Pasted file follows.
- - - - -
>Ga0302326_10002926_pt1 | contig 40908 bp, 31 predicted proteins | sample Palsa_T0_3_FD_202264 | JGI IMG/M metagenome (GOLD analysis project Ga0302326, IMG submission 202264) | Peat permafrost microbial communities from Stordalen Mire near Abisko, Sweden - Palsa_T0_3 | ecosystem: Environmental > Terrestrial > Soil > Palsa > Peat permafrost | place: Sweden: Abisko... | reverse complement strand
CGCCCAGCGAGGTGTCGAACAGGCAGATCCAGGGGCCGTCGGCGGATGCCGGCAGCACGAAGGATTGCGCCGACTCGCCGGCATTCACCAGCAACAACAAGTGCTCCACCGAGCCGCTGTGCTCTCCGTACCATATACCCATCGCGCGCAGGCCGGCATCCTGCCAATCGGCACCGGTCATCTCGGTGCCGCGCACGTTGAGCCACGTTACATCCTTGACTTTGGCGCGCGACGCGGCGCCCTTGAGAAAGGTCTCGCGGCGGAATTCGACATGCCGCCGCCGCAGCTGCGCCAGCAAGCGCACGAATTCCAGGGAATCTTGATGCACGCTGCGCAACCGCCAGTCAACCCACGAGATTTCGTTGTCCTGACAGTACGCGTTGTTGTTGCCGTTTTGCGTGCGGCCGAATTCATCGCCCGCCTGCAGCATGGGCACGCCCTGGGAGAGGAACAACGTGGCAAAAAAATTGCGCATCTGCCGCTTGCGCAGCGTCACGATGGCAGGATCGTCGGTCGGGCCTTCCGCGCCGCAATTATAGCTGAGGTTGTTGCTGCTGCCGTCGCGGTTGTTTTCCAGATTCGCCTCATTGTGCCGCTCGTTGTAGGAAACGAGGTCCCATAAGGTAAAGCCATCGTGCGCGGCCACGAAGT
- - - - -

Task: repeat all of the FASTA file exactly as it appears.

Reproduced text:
>Ga0302326_10002926_pt1 | contig 40908 bp, 31 predicted proteins | sample Palsa_T0_3_FD_202264 | JGI IMG/M metagenome (GOLD analysis project Ga0302326, IMG submission 202264) | Peat permafrost microbial communities from Stordalen Mire near Abisko, Sweden - Palsa_T0_3 | ecosystem: Environmental > Terrestrial > Soil > Palsa > Peat permafrost | place: Sweden: Abisko... | reverse complement strand
CGCCCAGCGAGGTGTCGAACAGGCAGATCCAGGGGCCGTCGGCGGATGCCGGCAGCACGAAGGATTGCGCCGACTCGCCGGCATTCACCAGCAACAACAAGTGCTCCACCGAGCCGCTGTGCTCTCCGTACCATATACCCATCGCGCGCAGGCCGGCATCCTGCCAATCGGCACCGGTCATCTCGGTGCCGCGCACGTTGAGCCACGTTACATCCTTGACTTTGGCGCGCGACGCGGCGCCCTTGAGAAAGGTCTCGCGGCGGAATTCGACATGCCGCCGCCGCAGCTGCGCCAGCAAGCGCACGAATTCCAGGGAATCTTGATGCACGCTGCGCAACCGCCAGTCAACCCACGAGATTTCGTTGTCCTGACAGTACGCGTTGTTGTTGCCGTTTTGCGTGCGGCCGAATTCATCGCCCGCCTGCAGCATGGGCACGCCCTGGGAGAGGAACAACGTGGCAAAAAAATTGCGCATCTGCCGCTTGCGCAGCGTCACGATGGCAGGATCGTCGGTCGGGCCTTCCGCGCCGCAATTATAGCTGAGGTTGTTGCTGCTGCCGTCGCGGTTGTTTTCCAGATTCGCCTCATTGTGCCGCTCGTTGTAGGAAACGAGGTCCCATAAGGTAAAGCCATCGTGCGCGGCCACGAAGT